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Attractive Killer

Black and white painting of a man and woman in bed with gas masks on and reading a book with a volcano on the cover

Evenings have a dreaminess to them now, a heaviness filled with fog. A hazy nightmare, where the outlines of shapes blur into their surroundings. A grayness hangs like a bad memory. The trees outside have withered, a thick film clinging to decaying bark.

I sigh and shut my eyes, imagining the view behind the thick curtains. The image left me with familiar dread. Shivering, I pull the white sheets around my shoulders and inhale as deeply as I can. I grab my partner’s arm, and his warmth pulses through my fingertips. My head falls onto his shoulder, and I let my weight press against his cool t-shirt.

He flipped the page, and I began to read the words before us. “It was an attractive killer. A tragedy of nations masquerading as a spectacular sunset.” My mind flashes to the sunsets of the years before, us in this very spot, the curtains pulled back to reveal the city below. I will never forget those colors—reds and pinks as vibrant as the petals of roses, yellow like the ripest lemon. And the purple—it was as though that color existed only in the sky. The violet hue was hypnotizing, the spell broken only as the sun dipped behind the flattened tops of the Oquirrhs.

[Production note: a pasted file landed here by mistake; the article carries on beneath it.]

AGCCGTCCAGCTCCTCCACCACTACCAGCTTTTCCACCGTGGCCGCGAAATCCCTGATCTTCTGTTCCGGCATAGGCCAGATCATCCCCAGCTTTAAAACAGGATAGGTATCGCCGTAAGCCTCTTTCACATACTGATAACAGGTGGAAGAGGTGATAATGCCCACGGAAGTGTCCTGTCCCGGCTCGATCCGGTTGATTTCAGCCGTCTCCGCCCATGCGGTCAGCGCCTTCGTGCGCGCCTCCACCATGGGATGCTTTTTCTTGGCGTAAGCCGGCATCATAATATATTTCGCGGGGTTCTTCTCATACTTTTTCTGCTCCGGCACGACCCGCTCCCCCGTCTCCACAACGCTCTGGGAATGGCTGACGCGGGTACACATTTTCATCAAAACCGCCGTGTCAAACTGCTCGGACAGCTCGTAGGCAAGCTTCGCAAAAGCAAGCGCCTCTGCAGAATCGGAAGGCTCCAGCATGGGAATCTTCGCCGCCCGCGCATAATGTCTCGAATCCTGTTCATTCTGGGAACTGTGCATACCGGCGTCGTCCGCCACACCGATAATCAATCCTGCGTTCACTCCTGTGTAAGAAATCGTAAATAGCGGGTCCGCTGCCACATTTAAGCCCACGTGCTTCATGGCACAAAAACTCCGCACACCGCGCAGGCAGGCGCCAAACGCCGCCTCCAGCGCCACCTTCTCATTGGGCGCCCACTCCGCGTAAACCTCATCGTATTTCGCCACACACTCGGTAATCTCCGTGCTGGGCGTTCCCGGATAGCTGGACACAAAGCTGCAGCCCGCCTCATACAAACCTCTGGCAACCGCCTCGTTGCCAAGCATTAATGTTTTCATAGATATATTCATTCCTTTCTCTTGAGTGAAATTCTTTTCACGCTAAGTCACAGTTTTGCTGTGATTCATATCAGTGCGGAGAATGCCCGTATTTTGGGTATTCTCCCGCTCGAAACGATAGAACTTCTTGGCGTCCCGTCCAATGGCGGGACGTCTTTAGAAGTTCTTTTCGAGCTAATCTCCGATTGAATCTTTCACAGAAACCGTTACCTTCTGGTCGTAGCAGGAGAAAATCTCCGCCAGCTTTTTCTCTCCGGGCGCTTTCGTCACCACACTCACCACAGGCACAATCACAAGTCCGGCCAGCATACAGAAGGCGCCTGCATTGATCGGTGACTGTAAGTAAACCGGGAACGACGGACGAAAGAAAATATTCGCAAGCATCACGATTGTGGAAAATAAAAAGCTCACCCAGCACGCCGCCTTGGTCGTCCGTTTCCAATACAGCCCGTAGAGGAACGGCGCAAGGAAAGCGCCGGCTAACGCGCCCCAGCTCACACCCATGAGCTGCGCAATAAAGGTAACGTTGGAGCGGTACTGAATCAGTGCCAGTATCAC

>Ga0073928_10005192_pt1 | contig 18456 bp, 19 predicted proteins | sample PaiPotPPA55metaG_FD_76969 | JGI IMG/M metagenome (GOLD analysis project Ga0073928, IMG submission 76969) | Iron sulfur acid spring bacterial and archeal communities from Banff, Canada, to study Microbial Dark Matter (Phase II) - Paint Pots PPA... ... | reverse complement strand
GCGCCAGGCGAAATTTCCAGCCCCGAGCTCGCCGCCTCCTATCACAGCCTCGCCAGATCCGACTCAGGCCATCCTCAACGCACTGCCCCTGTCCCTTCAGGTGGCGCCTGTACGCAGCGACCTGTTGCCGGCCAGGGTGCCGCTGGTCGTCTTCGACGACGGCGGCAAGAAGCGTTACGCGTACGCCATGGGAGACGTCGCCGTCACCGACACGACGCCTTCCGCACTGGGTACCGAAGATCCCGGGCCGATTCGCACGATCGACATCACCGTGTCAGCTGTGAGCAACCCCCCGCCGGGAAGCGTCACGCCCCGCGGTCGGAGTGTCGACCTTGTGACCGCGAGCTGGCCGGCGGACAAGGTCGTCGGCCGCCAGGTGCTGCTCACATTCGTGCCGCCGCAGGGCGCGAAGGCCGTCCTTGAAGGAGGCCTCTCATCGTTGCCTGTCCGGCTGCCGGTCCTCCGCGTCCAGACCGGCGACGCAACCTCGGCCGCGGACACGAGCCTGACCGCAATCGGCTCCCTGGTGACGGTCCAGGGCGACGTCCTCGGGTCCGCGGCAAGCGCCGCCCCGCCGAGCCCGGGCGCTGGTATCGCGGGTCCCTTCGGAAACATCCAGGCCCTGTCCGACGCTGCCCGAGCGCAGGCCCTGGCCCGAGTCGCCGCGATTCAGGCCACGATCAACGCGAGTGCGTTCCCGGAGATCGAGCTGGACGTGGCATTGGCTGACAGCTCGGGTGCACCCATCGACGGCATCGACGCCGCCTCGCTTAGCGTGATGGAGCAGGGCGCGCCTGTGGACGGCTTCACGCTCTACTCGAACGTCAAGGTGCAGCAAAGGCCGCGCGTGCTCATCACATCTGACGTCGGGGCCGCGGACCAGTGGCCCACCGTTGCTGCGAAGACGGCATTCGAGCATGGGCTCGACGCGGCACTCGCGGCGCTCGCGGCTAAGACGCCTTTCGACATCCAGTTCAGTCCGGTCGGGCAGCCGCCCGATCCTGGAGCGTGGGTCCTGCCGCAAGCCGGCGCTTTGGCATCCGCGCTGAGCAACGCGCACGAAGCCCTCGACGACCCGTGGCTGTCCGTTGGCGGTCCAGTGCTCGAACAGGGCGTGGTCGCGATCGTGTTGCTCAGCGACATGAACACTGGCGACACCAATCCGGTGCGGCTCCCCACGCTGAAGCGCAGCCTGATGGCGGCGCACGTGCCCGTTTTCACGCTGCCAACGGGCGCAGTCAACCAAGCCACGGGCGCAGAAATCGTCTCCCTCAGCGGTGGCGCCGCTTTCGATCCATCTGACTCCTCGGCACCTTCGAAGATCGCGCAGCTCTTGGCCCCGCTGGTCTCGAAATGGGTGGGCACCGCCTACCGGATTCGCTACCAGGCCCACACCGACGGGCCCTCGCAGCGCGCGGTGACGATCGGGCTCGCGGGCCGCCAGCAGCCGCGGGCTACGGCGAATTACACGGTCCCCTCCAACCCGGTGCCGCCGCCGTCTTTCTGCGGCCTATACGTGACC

My heart was full during that summer a few years back. Every night as the lights in the city began to flicker on like fireflies, we would curl up by the window and prepare for the spectacle. Somehow the sun would emerge from behind a grey curtain; a sea of colors would reveal itself. Those nights felt so easy. I would look over and see the colors painted on his face, lighting up his eyes and reflecting off his hair.

The pollution created these brilliant displays of light. We should have realized each new depth of color meant more toxins in the sky, but we were mesmerized by the sight.

Slowly the sunsets began to recede in brilliance, until all that was left was a faint wash of purple against the haze. The phenomenon of colors held on as long as it could, but eventually it had to let go. Now, the dim light of day slips slowly into darkness, the colors hidden behind the gray. We don’t watch the sunsets anymore. The heavy curtains are always pulled tight, not even a sliver left uncovered.

He closes the book, and my eyes are drawn to the cover. In the drawing, the volcano releases a billowing plume of smoke, but the lava draws my attention. The shades of red and orange bring me back to the unobscured sunsets from my childhood. They did not hold the rich pinks and purples, but were untainted by the poisonous sky.

I closed my eyes, and I imagined bright blue skies that slowly transformed into an orange twilight.


Casey Clifford is a painter and writer receiving her MA at the University of Utah's Environmental Humanities Graduate Program, where she explores the role of art in air quality issues in Salt Lake City. She recently received a scholarship for funding for her research project from GCSC at the University of Utah. b. 1994

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